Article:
Background eHealth potentially enhances quality of care and may reduce health care costs. However, a review of systematic reviews published in 2010 concluded that high-quality evidence on the benefits of eHealth interventions was still lacking. Objective We conducted a systematic review of systematic reviews and meta-analyses on the effectiveness/cost-effectiveness of eHealth interventions in patients with somatic diseases to analyze whether, and to what possible extent, the outcome of recent research supports or differs from previous conclusions. Methods Literature searches were performed in PubMed, EMBASE, The Cochrane Library, and Scopus for systematic reviews and meta-analyses on eHealth interventions published between August 2009 and December 2012. Articles were screened for relevance based on preset inclusion and exclusion criteria. Citations of residual articles were screened for additional literature. Included papers were critically appraised using the Preferred Reporting Items for Systematic Reviews and Meta-Analyses (PRISMA) Statement before data were extracted. Based on conclusions drawn by the authors of the included articles, reviews and meta-analyses were divided into 1 of 3 groups: suitable, promising, or limited evidence on effectiveness/cost-effectiveness. Cases of uncertainty were resolved by consensus discussion. Effect sizes were extracted from papers that included a meta-analysis. To compare our results with previous findings, a trend analysis was performed. Results Our literature searches yielded 31 eligible reviews, of which 20 (65%) reported on costs. Seven papers (23%) concluded that eHealth is effective/cost-effective, 13 (42%) underlined that evidence is promising, and others found limited or inconsistent proof. Methodological quality of the included reviews and meta-analyses was generally considered high. Trend analysis showed a considerable accumulation of literature on eHealth. However, a similar percentage of papers concluded that eHealth is effective/cost-effective or evidence is at least promising (65% vs 62%). Reviews focusing primarily on children or family caregivers still remained scarce. Although a pooled (subgroup) analysis of aggregate data from randomized studies was performed in a higher percentage of more recently published reviews (45% vs 27%), data on economic outcome measures were less frequently reported (65% vs 85%). Conclusions The number of reviews and meta-analyses on eHealth interventions in patients with somatic diseases has increased considerably in recent years. Most articles show eHealth is effective/cost-effective or at least suggest evidence is promising, which is consistent with previous findings. Although many researchers advocate larger, well-designed, controlled studies, we believe attention should be given to the development and evaluation of strategies to implement effective/cost-effective eHealth initiatives in daily practice, rather than to further strengthen current evidence.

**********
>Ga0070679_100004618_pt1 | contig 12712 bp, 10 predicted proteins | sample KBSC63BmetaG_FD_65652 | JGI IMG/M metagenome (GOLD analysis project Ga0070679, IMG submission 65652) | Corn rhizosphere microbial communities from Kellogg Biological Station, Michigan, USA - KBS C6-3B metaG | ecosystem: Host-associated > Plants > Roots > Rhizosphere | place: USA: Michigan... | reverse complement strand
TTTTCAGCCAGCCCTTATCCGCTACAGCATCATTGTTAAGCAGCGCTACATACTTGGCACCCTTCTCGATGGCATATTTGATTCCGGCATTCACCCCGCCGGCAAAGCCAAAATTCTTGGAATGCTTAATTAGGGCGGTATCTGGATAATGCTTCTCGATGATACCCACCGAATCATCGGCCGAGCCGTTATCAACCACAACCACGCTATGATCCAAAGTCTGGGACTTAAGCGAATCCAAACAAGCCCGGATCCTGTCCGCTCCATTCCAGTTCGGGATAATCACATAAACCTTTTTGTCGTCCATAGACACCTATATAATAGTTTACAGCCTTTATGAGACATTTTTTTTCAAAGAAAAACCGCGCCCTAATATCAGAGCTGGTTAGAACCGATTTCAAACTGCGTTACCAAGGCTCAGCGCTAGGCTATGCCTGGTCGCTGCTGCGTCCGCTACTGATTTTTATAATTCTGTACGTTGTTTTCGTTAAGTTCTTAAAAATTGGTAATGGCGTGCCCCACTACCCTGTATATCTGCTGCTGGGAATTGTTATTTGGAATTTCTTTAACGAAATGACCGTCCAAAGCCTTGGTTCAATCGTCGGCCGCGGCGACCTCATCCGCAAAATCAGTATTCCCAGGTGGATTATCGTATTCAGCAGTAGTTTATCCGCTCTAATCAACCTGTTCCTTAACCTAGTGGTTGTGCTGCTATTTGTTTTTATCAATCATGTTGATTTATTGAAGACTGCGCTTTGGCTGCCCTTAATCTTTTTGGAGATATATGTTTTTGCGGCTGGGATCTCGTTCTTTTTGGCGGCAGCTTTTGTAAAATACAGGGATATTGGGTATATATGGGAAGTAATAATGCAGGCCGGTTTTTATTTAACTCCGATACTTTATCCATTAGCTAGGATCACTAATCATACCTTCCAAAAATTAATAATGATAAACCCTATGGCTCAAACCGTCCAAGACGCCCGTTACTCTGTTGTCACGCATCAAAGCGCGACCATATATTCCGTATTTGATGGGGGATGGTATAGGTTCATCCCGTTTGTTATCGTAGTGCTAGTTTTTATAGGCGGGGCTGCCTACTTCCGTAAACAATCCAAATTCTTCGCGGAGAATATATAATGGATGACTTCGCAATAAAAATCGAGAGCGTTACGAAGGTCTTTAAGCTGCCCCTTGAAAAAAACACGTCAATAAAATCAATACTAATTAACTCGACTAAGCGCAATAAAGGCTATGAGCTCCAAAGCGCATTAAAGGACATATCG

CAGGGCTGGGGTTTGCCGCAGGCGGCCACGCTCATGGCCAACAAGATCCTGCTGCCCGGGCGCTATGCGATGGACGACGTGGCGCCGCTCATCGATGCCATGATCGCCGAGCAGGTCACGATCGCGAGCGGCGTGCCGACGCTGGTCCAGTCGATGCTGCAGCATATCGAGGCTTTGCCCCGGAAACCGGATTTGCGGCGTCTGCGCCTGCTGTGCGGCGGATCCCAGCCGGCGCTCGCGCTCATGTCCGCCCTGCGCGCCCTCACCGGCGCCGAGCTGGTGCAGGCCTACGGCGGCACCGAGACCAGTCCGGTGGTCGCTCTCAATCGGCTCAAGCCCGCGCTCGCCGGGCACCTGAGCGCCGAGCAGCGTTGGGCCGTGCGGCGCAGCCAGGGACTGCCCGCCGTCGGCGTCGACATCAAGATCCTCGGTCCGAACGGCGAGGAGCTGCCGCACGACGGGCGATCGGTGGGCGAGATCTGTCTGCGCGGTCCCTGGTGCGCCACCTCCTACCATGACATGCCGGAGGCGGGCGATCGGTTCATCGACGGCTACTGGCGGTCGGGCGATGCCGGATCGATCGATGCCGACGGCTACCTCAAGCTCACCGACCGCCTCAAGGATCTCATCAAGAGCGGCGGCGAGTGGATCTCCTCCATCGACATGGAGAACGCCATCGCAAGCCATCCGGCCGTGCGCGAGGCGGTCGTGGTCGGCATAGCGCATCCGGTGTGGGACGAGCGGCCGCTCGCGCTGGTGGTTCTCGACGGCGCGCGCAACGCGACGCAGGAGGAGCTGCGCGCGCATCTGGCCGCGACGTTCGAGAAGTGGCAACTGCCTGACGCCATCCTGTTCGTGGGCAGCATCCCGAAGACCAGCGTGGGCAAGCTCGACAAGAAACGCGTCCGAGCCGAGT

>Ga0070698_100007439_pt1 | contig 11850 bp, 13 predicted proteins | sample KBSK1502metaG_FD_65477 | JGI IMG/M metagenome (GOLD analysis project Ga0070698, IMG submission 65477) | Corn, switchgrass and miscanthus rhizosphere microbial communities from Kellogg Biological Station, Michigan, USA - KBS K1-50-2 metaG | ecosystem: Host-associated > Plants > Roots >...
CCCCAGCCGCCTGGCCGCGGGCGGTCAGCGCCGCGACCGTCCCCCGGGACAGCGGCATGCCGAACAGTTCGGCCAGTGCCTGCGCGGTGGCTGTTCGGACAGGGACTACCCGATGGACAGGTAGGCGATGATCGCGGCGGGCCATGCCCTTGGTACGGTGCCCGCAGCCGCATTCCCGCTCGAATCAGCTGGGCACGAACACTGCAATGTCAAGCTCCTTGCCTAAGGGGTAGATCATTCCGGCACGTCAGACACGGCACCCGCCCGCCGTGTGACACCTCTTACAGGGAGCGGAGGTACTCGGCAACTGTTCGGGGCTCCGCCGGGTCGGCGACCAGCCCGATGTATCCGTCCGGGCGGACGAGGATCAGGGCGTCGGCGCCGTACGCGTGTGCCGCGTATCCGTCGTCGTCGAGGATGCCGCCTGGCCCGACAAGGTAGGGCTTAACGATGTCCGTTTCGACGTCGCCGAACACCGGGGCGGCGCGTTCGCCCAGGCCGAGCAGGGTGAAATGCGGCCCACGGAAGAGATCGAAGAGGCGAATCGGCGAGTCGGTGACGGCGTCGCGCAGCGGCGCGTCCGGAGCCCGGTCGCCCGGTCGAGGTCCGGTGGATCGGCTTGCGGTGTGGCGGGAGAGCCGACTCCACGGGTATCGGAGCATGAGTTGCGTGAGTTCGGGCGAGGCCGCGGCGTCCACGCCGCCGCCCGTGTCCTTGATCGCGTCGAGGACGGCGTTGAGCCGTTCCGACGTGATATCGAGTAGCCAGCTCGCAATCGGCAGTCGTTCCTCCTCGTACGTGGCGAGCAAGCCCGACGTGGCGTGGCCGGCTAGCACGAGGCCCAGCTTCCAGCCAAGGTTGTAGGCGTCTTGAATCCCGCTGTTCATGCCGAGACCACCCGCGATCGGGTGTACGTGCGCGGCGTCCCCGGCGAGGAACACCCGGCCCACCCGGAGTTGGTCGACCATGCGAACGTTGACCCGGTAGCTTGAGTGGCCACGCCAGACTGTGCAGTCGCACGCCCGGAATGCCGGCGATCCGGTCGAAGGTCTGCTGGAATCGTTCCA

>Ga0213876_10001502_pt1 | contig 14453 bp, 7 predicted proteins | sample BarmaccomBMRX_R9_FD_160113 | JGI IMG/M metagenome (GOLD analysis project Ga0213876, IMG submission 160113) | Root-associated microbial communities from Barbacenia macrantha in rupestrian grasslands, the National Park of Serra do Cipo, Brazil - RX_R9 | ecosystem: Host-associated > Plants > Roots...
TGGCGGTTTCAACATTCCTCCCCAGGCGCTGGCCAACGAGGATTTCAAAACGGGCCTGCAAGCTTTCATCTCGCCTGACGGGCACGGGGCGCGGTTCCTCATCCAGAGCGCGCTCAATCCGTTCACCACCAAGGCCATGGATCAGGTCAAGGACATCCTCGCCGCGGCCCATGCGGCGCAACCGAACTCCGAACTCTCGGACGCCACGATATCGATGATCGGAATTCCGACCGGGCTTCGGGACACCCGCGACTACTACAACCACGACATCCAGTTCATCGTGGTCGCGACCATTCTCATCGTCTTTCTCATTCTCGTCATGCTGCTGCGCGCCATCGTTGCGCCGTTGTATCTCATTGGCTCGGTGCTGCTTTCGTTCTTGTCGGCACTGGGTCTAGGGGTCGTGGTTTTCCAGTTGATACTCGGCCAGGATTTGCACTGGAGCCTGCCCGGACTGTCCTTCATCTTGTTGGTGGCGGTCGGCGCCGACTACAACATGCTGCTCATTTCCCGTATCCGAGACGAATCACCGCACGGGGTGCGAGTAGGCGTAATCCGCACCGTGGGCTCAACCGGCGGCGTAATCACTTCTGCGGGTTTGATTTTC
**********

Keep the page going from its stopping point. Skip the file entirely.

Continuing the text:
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              Telehealth Interventions to Support Self-Management of Long-Term Conditions: A Systematic Metareview of Diabetes, Heart Failure, Asthma, Chronic Obstructive Pulmonary Disease, and Cancer